For me, one of the joys of owning a Smart TV is the ability to watch YouTube videos from the comfort of my armchair or even my exercise bike (yes, really!) rather than on my PC at my desk, especially as I am now watching longer videos, rather than just cats doing funny things. Continue reading “Bang!”
While I’m on the subject of YouTube videos, it would be remiss of me not to share this video by our very own Alan Wakefield on the Western Front Association channel:
Back in May I added two posts which largely focused on the slouch hats worn by members of the BSF during the warmer weather of 1916. Whilst I don’t want to overdo military headgear – not everyone finds the subject as fascinating as I do – I want to draw your attention to a fascinating video on the subject. Being able to recognise the headwear of a First World War soldier can be useful in helping to date a photo of a soldier, even if their intrinsic interest is a mystery to you!
If you have the extra time and inclination for researching the Salonika campaign you may find this news from The National Archives of interest:
We are making digital records available on our website free of charge for as long as our Kew site is closed to visitors.
Registered users will be able to order and download up to ten items at a time, to a maximum of 50 items over 30 days. The limits are there to try and help manage the demand for content and ensure the availability of our digital services for everyone.
Entrance to a house used as a staff mess, possibly in the village of Guvesne where British Salonika Force Advanced Headquarters was located from 1916. THE MACEDONIAN CAMPAIGN, 1915-1918 (click on the image to see full size) © IWM (Q 31609)
Dear Members and Friends,
As I sit writing this over Easter, the world is in the grip of the coronavirus COVID-19 pandemic. I hope you and your families are keeping well and that you are getting used to the social and commercial lock-down that is currently in place. Like many of you, I’ve been working from home since mid-March and coming to terms with only seeing work colleagues, friends and family online. Thankfully we live in an age of remarkable communications technology enabling us to maintain instant contact across the globe from our living rooms. One can only imagine what the men and women of the BSF would have given for anything approaching this level of modern comms.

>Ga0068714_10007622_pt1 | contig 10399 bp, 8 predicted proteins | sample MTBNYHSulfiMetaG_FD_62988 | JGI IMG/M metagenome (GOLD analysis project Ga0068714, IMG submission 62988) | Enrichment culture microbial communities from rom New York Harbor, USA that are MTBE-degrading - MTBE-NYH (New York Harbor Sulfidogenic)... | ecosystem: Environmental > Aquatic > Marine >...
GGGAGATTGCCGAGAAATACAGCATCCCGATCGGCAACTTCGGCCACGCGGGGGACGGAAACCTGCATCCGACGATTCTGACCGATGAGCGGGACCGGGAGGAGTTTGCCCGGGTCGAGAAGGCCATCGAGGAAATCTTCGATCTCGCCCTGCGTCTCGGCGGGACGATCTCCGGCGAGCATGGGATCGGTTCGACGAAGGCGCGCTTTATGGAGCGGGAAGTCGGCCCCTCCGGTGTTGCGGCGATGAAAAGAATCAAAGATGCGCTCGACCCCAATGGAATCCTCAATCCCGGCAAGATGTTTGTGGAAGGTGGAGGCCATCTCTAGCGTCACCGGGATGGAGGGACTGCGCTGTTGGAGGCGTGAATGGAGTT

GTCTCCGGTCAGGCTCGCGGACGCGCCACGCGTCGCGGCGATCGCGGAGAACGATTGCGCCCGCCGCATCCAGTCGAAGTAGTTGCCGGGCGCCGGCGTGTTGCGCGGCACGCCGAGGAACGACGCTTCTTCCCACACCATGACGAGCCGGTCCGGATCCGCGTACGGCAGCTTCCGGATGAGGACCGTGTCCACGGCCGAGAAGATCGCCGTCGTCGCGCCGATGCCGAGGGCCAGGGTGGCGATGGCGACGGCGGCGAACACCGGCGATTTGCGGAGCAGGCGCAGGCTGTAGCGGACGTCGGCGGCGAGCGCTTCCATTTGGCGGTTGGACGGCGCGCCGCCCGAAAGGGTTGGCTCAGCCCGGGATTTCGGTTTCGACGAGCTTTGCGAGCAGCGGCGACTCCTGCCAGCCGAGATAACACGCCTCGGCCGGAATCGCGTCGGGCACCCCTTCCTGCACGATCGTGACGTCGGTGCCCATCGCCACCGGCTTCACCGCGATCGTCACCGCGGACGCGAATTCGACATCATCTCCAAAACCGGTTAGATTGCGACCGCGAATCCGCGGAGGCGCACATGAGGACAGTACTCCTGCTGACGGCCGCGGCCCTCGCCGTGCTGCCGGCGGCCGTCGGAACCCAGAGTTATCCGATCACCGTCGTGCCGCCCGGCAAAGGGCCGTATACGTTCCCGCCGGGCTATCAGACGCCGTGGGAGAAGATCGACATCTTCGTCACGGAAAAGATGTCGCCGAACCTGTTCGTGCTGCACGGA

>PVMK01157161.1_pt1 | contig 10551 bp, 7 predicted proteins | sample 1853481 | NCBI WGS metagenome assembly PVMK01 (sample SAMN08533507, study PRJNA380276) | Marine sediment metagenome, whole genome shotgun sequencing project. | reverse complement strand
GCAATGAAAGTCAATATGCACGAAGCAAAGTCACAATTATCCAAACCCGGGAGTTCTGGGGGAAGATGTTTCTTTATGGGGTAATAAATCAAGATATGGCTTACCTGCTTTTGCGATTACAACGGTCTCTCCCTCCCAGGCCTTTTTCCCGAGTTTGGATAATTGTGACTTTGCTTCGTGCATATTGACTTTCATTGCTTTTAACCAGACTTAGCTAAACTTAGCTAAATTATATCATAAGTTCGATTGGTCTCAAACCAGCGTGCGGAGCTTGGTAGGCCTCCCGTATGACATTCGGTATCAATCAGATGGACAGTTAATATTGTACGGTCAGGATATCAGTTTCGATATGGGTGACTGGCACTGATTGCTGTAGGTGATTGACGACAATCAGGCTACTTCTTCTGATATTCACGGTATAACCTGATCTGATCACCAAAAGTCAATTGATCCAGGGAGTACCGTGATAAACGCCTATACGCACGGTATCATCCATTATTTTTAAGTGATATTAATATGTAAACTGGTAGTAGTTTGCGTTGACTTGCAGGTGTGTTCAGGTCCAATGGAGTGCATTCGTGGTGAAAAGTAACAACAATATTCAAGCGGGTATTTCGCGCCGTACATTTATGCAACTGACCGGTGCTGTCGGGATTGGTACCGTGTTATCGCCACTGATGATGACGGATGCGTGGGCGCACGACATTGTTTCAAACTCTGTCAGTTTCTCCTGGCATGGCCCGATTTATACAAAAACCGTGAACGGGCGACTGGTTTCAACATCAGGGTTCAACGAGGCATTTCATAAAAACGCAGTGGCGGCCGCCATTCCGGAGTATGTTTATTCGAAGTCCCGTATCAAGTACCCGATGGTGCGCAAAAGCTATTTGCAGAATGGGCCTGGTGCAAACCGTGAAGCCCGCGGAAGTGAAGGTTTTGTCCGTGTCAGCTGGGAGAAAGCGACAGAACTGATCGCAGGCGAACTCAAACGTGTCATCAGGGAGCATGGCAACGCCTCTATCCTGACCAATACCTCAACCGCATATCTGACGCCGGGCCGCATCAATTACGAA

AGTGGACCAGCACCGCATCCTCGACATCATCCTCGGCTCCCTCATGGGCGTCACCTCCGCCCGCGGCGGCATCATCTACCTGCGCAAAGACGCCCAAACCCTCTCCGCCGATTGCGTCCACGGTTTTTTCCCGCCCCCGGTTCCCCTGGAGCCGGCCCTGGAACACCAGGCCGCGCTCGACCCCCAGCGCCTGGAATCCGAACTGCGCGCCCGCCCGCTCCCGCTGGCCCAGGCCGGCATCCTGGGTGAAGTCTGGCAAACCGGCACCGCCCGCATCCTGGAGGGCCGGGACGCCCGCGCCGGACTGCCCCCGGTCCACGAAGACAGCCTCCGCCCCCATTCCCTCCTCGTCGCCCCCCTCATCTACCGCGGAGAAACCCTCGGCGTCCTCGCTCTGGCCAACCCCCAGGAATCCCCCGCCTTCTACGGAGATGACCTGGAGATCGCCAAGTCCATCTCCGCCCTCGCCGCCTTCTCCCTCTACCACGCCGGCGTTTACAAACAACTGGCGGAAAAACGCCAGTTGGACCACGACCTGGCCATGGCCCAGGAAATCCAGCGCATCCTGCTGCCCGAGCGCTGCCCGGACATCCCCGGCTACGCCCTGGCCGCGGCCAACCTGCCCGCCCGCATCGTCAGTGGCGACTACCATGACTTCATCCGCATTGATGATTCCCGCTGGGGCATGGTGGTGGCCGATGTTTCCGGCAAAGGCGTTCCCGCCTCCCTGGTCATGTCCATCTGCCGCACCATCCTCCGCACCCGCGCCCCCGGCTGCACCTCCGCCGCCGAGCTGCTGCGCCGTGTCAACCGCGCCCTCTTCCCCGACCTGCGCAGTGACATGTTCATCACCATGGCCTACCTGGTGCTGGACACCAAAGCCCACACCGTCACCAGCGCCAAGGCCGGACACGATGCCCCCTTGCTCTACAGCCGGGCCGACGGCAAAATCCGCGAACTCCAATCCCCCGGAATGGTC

SCS member Keith Roberts has been compiling a list of books in English about the campaign. At present it is limited to books, so items from regimental journals and the like are not included. He has checked, amongst other things, the bibliographies in the better known books on the campaign and searched some online catalogues using key words.
A first version – with nearly 200 books listed – has been produced for review to make good any omissions. Once this review process is over we will make it available in a searchable format on this website – hopefully before the summer – with the expectation of providing occasional updates to capture further discoveries and new publications. This will be a valuable resource for anyone interested in this neglected campaign of the First World War.
If you think you might be able to add to this bibliography please contact Keith for a draft copy on firstname.lastname@example.org.
If you followed the romantic, if brief and one-sided, postcard correspondence between Jack and Miss M. Hards in Bakewell you may, like me, have wondered what became of them. I’m pleased to say that there may have been a happy ending.
The John Rylands Library recently accepted on deposit a collection of diaries written by a Methodist army chaplain John Henry Gibbon (1880-1933), who served in Salonika with the 67th Brigade of the 22nd Division between November 1916 and June 1917. Continue reading “Faces of Salonika : John Henry Gibbon – Methodist army chaplain”
My thanks go to Ben Franks for sharing with us this fascinating blog about Charlie Bailey, who served with 22nd Division in Salonika: